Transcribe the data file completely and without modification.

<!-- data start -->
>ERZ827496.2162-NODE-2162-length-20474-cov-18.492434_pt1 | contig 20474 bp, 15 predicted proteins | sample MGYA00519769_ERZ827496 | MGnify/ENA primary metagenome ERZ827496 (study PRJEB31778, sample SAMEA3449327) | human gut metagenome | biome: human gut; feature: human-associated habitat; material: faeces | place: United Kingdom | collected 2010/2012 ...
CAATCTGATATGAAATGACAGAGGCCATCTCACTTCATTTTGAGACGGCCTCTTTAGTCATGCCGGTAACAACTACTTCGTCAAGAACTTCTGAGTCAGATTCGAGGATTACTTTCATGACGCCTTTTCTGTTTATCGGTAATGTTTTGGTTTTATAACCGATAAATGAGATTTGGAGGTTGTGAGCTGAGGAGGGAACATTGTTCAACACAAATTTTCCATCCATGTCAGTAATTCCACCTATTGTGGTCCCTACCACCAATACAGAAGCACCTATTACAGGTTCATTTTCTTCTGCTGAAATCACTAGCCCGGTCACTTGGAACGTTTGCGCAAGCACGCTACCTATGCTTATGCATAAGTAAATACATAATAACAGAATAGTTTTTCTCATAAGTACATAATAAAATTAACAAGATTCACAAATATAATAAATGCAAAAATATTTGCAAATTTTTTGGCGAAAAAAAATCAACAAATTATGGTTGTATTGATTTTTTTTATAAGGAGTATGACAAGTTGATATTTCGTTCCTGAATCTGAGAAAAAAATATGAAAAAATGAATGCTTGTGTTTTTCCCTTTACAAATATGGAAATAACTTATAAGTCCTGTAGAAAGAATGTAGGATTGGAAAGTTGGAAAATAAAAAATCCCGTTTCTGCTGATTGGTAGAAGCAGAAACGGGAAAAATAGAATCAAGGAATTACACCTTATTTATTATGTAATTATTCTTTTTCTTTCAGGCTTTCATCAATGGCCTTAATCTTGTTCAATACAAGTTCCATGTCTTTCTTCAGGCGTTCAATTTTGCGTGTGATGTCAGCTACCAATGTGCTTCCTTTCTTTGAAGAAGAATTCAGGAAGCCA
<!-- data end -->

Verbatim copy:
>ERZ827496.2162-NODE-2162-length-20474-cov-18.492434_pt1 | contig 20474 bp, 15 predicted proteins | sample MGYA00519769_ERZ827496 | MGnify/ENA primary metagenome ERZ827496 (study PRJEB31778, sample SAMEA3449327) | human gut metagenome | biome: human gut; feature: human-associated habitat; material: faeces | place: United Kingdom | collected 2010/2012 ...
CAATCTGATATGAAATGACAGAGGCCATCTCACTTCATTTTGAGACGGCCTCTTTAGTCATGCCGGTAACAACTACTTCGTCAAGAACTTCTGAGTCAGATTCGAGGATTACTTTCATGACGCCTTTTCTGTTTATCGGTAATGTTTTGGTTTTATAACCGATAAATGAGATTTGGAGGTTGTGAGCTGAGGAGGGAACATTGTTCAACACAAATTTTCCATCCATGTCAGTAATTCCACCTATTGTGGTCCCTACCACCAATACAGAAGCACCTATTACAGGTTCATTTTCTTCTGCTGAAATCACTAGCCCGGTCACTTGGAACGTTTGCGCAAGCACGCTACCTATGCTTATGCATAAGTAAATACATAATAACAGAATAGTTTTTCTCATAAGTACATAATAAAATTAACAAGATTCACAAATATAATAAATGCAAAAATATTTGCAAATTTTTTGGCGAAAAAAAATCAACAAATTATGGTTGTATTGATTTTTTTTATAAGGAGTATGACAAGTTGATATTTCGTTCCTGAATCTGAGAAAAAAATATGAAAAAATGAATGCTTGTGTTTTTCCCTTTACAAATATGGAAATAACTTATAAGTCCTGTAGAAAGAATGTAGGATTGGAAAGTTGGAAAATAAAAAATCCCGTTTCTGCTGATTGGTAGAAGCAGAAACGGGAAAAATAGAATCAAGGAATTACACCTTATTTATTATGTAATTATTCTTTTTCTTTCAGGCTTTCATCAATGGCCTTAATCTTGTTCAATACAAGTTCCATGTCTTTCTTCAGGCGTTCAATTTTGCGTGTGATGTCAGCTACCAATGTGCTTCCTTTCTTTGAAGAAGAATTCAGGAAGCCA